At the summit, hosted by President Obama and first lady Michelle Obama last Thursday at the White House, the president laid out plans for increasing the number of low-income students who attend college. College Possible was among more than 40 organizations and 100 colleges recognized at the summit.
Obama provided details on four new initiatives to increase both college acceptance and attendance. College Possible already provides most of the programs, such as guiding high school students making decisions about college and helping with SAT and ACT test preparation, according to its website.
College Possible plans to serve 20,000 students in 10 cities by 2020. This includes opening a fifth site in Philadelphia this year.
The organization, founded in 2000, served a total of 12,000 students in four cities during the 2012-2013 school year.
The College Possible Milwaukee, founded in 2008, hopes to grow as well, according to Executive Director Edie Turnbull. According to its website, during the 2012-2013 school year, the group served 1,862 high school students and more than 2,000 college students.
“We’ve devoted the last 13 years to studying the problem of education inequality and we’ve found strong, cost-effective solutions,” said Turnbull, who noted that expanding would help the organization meet the demand for services in Milwaukee. While expansion will start next year, details won’t be available until this spring, when information on funding becomes available, she added.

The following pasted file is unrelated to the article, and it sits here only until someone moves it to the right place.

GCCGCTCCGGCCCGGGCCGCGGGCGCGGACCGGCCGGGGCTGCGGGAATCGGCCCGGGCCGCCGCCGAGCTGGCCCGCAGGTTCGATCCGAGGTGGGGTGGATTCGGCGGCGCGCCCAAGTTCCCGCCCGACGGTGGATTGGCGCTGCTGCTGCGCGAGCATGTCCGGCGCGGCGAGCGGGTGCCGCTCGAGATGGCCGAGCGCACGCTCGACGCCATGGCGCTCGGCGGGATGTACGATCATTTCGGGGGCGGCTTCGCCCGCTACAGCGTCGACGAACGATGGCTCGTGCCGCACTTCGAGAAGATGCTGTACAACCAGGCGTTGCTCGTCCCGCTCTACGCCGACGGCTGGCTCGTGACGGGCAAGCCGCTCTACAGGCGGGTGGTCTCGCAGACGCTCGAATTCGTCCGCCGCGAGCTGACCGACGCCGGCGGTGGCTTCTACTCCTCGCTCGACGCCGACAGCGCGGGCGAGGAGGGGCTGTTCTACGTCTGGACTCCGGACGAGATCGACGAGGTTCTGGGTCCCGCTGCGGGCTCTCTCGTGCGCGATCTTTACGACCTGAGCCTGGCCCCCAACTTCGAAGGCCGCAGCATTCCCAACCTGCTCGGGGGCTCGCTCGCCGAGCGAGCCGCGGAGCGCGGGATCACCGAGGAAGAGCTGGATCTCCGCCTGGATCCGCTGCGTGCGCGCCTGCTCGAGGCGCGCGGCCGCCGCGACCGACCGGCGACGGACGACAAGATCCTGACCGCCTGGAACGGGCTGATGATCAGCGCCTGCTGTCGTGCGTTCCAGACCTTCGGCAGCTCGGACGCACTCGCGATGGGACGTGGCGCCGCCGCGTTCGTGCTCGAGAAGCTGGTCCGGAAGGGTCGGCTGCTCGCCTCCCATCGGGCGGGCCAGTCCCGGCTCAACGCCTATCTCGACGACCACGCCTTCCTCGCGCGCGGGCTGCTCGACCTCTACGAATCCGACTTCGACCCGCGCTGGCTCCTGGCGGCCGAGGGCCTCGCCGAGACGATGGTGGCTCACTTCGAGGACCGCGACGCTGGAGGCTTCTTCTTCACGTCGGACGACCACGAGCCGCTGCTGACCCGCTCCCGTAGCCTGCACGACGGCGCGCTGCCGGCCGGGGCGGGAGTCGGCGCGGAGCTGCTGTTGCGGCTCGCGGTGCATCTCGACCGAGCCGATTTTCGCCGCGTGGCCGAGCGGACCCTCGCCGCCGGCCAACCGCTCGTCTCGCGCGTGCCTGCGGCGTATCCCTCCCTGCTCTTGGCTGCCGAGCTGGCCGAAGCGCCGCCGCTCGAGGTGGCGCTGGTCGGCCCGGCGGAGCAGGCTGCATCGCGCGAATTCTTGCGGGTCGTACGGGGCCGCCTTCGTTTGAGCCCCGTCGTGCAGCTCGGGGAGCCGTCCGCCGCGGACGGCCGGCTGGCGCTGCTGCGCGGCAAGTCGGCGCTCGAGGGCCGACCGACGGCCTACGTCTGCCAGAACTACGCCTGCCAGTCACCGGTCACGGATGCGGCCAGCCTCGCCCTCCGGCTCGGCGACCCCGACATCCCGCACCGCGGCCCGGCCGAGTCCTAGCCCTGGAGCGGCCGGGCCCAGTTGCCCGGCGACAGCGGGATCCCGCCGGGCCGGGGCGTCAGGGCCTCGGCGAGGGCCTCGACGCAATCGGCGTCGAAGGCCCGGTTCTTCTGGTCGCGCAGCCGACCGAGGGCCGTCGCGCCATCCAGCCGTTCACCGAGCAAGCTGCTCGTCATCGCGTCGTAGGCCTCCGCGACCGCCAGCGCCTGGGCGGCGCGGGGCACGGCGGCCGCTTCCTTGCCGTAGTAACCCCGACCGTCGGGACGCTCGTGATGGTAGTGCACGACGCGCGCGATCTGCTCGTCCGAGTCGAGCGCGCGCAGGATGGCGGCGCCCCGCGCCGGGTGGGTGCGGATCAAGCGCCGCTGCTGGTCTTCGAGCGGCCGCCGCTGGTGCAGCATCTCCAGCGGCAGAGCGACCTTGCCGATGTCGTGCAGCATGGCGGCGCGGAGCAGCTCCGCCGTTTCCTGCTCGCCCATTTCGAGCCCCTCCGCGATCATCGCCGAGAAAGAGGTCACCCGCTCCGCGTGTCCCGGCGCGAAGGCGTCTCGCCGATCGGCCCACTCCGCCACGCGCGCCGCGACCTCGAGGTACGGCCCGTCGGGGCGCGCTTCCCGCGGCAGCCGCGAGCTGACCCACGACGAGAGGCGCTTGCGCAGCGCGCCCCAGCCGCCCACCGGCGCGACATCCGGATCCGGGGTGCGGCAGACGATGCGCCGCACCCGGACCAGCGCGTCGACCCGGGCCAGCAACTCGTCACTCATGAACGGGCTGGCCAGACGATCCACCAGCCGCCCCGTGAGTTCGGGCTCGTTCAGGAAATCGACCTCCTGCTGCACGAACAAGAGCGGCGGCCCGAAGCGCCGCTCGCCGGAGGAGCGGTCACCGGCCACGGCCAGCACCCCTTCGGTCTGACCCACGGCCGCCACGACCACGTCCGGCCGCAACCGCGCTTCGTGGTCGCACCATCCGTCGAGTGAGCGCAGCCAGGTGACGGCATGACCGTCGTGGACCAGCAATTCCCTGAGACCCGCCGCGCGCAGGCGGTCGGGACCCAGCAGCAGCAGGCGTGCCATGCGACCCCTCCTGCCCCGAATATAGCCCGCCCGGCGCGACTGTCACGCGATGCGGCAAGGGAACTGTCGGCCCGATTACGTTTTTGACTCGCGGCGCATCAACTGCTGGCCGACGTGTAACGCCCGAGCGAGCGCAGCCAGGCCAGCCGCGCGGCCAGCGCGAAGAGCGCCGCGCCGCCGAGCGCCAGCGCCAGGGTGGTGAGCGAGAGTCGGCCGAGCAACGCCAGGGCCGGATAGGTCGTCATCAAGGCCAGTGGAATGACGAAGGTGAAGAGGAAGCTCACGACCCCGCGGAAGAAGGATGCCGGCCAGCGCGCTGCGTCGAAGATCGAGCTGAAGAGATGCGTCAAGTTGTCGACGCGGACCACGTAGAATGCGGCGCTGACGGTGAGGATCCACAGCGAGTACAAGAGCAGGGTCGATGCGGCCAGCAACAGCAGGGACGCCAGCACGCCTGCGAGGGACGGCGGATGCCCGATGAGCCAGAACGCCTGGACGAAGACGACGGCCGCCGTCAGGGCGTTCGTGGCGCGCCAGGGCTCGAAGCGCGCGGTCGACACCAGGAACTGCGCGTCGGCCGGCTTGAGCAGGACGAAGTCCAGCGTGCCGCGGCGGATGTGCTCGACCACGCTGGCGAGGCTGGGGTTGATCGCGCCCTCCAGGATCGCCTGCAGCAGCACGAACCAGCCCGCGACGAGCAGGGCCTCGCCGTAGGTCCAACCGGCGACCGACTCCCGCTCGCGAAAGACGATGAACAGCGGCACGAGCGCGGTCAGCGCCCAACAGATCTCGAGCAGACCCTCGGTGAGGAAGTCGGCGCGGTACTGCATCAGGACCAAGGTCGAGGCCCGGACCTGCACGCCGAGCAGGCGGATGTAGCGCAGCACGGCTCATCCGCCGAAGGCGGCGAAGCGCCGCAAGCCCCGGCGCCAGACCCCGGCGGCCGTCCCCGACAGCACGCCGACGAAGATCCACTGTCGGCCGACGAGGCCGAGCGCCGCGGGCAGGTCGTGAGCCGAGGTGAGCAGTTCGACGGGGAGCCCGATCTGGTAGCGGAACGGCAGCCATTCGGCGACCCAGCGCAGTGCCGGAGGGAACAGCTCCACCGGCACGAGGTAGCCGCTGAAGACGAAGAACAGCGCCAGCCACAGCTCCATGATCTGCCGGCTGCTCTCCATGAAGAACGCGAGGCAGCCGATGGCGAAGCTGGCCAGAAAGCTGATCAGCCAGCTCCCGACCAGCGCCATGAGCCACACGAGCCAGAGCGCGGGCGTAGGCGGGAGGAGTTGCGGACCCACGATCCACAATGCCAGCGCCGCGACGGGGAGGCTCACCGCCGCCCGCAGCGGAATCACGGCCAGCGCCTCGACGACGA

A Harvard University study that found that College Possible’s program increased enrollment in four-year colleges by 15 percentage points.
The president talked about how attending college helped him succeed. “Michelle, me, and maybe a few of you would not be here today,” if college had not been available, Obama said.
Jim McCorkell, founder and CEO of College Possible, said the summit was intended to highlight economic disparities in college education. “Upper-income students are almost 10 times more likely to earn a four-year college degree than their lower-income peers,” he noted.
According to Obama, only 30 percent of low-income students enroll in college and the unemployment rate for Americans without college degrees is twice as high as those with a college degree.
The summit did not address the rising cost of tuition, which could keep some low-income students from applying or attending college, McCorkell said. However, he commented that the summit was a step in the right direction.
“The truth is a college education is still the best investment a young person can make. Not only will graduates have a more fulfilling life, they’ll make significantly more money than their peers without a degree.”